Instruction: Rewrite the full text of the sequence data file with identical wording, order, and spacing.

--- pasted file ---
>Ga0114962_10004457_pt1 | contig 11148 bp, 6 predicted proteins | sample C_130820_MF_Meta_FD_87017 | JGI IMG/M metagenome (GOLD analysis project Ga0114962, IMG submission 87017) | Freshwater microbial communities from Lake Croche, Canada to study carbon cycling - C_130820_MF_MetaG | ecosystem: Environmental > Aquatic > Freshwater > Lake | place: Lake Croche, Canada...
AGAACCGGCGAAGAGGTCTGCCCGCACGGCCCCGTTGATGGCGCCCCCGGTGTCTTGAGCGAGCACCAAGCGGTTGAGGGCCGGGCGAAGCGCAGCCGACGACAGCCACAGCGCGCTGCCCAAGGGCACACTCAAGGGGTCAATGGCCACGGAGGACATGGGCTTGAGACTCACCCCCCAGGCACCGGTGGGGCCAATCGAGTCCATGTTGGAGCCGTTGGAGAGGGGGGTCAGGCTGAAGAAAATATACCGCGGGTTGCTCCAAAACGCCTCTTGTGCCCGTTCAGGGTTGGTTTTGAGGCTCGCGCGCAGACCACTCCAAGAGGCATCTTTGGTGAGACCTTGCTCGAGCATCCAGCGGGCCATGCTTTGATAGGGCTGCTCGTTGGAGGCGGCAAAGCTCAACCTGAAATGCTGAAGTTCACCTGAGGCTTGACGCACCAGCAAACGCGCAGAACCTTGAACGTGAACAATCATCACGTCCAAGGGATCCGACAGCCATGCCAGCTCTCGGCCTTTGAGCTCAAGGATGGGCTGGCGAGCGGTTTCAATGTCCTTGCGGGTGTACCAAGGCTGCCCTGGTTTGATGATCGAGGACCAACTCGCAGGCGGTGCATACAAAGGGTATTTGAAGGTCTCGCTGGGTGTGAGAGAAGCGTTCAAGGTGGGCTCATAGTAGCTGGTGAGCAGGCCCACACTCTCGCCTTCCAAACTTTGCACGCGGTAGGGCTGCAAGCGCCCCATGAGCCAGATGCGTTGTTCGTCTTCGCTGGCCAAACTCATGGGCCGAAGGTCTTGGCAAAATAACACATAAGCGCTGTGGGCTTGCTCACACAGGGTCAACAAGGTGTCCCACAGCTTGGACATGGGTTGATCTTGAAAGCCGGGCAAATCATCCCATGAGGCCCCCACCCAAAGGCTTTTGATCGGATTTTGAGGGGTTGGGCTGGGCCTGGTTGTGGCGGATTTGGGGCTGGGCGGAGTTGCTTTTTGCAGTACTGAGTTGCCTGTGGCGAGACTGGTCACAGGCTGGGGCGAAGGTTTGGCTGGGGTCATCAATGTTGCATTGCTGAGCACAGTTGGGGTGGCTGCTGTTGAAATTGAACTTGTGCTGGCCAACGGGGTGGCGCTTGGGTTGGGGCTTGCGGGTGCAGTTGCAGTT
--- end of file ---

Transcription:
>Ga0114962_10004457_pt1 | contig 11148 bp, 6 predicted proteins | sample C_130820_MF_Meta_FD_87017 | JGI IMG/M metagenome (GOLD analysis project Ga0114962, IMG submission 87017) | Freshwater microbial communities from Lake Croche, Canada to study carbon cycling - C_130820_MF_MetaG | ecosystem: Environmental > Aquatic > Freshwater > Lake | place: Lake Croche, Canada...
AGAACCGGCGAAGAGGTCTGCCCGCACGGCCCCGTTGATGGCGCCCCCGGTGTCTTGAGCGAGCACCAAGCGGTTGAGGGCCGGGCGAAGCGCAGCCGACGACAGCCACAGCGCGCTGCCCAAGGGCACACTCAAGGGGTCAATGGCCACGGAGGACATGGGCTTGAGACTCACCCCCCAGGCACCGGTGGGGCCAATCGAGTCCATGTTGGAGCCGTTGGAGAGGGGGGTCAGGCTGAAGAAAATATACCGCGGGTTGCTCCAAAACGCCTCTTGTGCCCGTTCAGGGTTGGTTTTGAGGCTCGCGCGCAGACCACTCCAAGAGGCATCTTTGGTGAGACCTTGCTCGAGCATCCAGCGGGCCATGCTTTGATAGGGCTGCTCGTTGGAGGCGGCAAAGCTCAACCTGAAATGCTGAAGTTCACCTGAGGCTTGACGCACCAGCAAACGCGCAGAACCTTGAACGTGAACAATCATCACGTCCAAGGGATCCGACAGCCATGCCAGCTCTCGGCCTTTGAGCTCAAGGATGGGCTGGCGAGCGGTTTCAATGTCCTTGCGGGTGTACCAAGGCTGCCCTGGTTTGATGATCGAGGACCAACTCGCAGGCGGTGCATACAAAGGGTATTTGAAGGTCTCGCTGGGTGTGAGAGAAGCGTTCAAGGTGGGCTCATAGTAGCTGGTGAGCAGGCCCACACTCTCGCCTTCCAAACTTTGCACGCGGTAGGGCTGCAAGCGCCCCATGAGCCAGATGCGTTGTTCGTCTTCGCTGGCCAAACTCATGGGCCGAAGGTCTTGGCAAAATAACACATAAGCGCTGTGGGCTTGCTCACACAGGGTCAACAAGGTGTCCCACAGCTTGGACATGGGTTGATCTTGAAAGCCGGGCAAATCATCCCATGAGGCCCCCACCCAAAGGCTTTTGATCGGATTTTGAGGGGTTGGGCTGGGCCTGGTTGTGGCGGATTTGGGGCTGGGCGGAGTTGCTTTTTGCAGTACTGAGTTGCCTGTGGCGAGACTGGTCACAGGCTGGGGCGAAGGTTTGGCTGGGGTCATCAATGTTGCATTGCTGAGCACAGTTGGGGTGGCTGCTGTTGAAATTGAACTTGTGCTGGCCAACGGGGTGGCGCTTGGGTTGGGGCTTGCGGGTGCAGTTGCAGTT